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Three-dimensional carbon nanotube-polymer composite promotes functional reconnection of organotypic spinal slices

The development of novel microporous materials, able to support neuronal cells growth and development in the three-dimensions, is triggered by the increasing necessity to make available to the medical community new tools for neuro-regenerative and neuro-prosthetic applications. A three-dimensional structure could provide cells with the physical and mechanical cues and framework to build tissue-like formations and more natural cell-to-cell interactions. Anyhow, to be truly effective and not limit just in providing the appropriate geometry, these materials need to be further modified to provide either the (micro)morphological or the interactive chemical and signaling environment necessary for complex functional tissue formation.
In this context carbon nanotubes (CNT) have repeatedly been shown to provide an electrically favorable environment to increase/improve neuronal signaling improving the probability of a neuron to fire an action potential. Here we developed and characterized a composite 3D elastomeric material incorporated with CNT and tested as neuronal reconnecting promotor using organotypic spinal slices. 
A micro-porous, free-standing, PDMS scaffold, composed by PDMS surface functionalized by means of CNT, was developed following a sugar mold dissolution procedure. Scanning electron microscopy analysis of the composite scaffold revealed a “sponge-like” morphology (Figure 1a), and the presence of a carpet of CNT lining inner facets of the pores (see insets). Three-dimensional X-ray microtomography (µCT) was performed at the SYRMEP beamline of Elettra to point out the inner pore and channel organization of the material (Figure 1b). Pores and throats were analyzed following a skeleton analysis and using the concept of maximal inscribed sphere. The scaffold is characterized by pores of irregular shape and dimension having a mean fill-up sphere diameter of 18±11 µm, interconnected by interconnection throats 9±6 µm in size. To compare effects of material 3D morphology on the spread of spinal neurons from organotypic spinal cord slices, we pointed out neuronal fibers by means of anti-β-Tubulin III immunolabeling and confocal microscopy to visualize the spatial distribution of neuronal cells and processes (Figure 2a). Image stacks demonstrate that neurites were distributed in complex network formations across the surface of the substrates, and to varying depths into the substrates (red filaments). The primary interest of this study was to investigate the in vitroeffects of the PDMS+CNT porous composite on the electrophysiological properties of spinal slices and possible (re)formation of functional physiological connections between slice pairs. Slices were cultured side-by-side in pairs at distances known to prevent effective functional reconnection in basal conditions.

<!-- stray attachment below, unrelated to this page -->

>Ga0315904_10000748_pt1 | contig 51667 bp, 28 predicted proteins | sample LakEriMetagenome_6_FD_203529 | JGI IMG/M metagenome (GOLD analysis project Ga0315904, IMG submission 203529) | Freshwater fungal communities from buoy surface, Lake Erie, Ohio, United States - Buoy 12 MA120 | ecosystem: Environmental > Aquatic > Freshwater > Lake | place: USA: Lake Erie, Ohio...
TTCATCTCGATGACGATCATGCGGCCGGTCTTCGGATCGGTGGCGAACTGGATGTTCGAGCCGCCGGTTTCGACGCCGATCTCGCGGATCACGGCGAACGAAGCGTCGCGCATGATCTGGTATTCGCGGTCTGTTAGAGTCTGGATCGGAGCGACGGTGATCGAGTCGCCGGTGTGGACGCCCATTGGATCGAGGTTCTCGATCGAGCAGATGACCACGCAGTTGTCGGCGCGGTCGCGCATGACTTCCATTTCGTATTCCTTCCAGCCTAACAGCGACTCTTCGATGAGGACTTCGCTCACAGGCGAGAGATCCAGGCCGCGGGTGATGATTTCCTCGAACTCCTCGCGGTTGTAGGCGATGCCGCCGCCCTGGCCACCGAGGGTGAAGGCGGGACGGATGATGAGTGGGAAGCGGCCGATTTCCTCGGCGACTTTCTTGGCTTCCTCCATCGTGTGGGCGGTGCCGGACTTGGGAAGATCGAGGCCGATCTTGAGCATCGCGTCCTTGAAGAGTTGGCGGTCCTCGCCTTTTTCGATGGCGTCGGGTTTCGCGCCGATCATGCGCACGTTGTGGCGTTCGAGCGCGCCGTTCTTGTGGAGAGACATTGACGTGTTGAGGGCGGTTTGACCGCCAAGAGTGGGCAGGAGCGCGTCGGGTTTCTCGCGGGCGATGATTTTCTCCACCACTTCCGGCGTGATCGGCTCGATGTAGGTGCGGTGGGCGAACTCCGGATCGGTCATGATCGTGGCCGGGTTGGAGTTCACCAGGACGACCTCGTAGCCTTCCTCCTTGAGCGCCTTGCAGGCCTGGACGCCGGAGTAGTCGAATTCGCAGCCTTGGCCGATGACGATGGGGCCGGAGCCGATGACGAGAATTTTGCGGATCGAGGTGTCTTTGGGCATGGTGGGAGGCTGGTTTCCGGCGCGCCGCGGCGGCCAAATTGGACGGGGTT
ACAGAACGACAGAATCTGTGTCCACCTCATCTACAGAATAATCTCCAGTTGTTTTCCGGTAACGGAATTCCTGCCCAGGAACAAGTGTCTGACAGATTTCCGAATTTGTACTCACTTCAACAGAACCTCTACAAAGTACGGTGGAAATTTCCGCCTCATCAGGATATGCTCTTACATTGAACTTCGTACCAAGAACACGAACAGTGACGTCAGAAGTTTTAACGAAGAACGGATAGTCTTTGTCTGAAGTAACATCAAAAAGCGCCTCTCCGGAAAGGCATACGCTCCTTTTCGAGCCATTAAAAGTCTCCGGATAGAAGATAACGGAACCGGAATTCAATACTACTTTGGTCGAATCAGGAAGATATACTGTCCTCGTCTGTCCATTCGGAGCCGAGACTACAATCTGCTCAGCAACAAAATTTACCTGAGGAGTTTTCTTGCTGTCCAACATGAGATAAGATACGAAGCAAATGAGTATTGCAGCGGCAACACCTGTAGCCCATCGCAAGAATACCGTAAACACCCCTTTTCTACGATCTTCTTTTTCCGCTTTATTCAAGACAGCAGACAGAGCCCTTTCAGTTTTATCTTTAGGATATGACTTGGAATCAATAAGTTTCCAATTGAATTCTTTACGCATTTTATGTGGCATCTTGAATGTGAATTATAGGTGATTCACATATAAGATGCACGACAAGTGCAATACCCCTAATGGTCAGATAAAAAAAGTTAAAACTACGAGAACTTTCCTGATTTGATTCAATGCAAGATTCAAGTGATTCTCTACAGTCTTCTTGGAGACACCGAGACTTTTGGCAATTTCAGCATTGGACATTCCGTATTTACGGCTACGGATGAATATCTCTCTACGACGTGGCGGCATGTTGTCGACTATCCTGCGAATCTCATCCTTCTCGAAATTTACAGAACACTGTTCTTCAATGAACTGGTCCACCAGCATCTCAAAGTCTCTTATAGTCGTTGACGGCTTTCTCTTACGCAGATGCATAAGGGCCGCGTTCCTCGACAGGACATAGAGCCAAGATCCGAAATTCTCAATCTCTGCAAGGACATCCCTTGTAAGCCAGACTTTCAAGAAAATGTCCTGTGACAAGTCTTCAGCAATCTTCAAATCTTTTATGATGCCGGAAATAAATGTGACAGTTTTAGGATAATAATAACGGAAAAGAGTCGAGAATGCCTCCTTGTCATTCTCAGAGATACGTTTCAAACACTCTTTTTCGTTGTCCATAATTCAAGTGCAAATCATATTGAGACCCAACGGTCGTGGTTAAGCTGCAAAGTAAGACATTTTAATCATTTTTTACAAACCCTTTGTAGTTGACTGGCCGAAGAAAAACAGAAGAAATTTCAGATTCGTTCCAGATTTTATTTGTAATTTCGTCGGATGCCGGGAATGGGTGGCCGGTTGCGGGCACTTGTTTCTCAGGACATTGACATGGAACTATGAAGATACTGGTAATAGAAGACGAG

Figure 1 Morphological analysis of the PDMS+CNT composite scaffolds designed for culturing organotypic spinal slices.In (a) SEM micrograph of the material pointing out its “sponge-like” aspect, consequence of sugar grains dissolution. A high-resolution image of a pore surface portion (inset), reveals carbon-nanotubes decorating pore’s walls and resulting in a rough surface. Low magnification SEM images scale bar: 100 µm. Inset scale bars: 1 µm.  In (b) a µCT volumetric reconstructions of scaffolds’ pores and channelization in a ROI of 5123 voxels of the total volume. In blue and green the maximal filling sphere for pore and throat diameters determination, respectively, and in red the interconnection path skeleton. Samples show that all empty spaces inside the material are interconnected, giving rise to a single, branched out volume.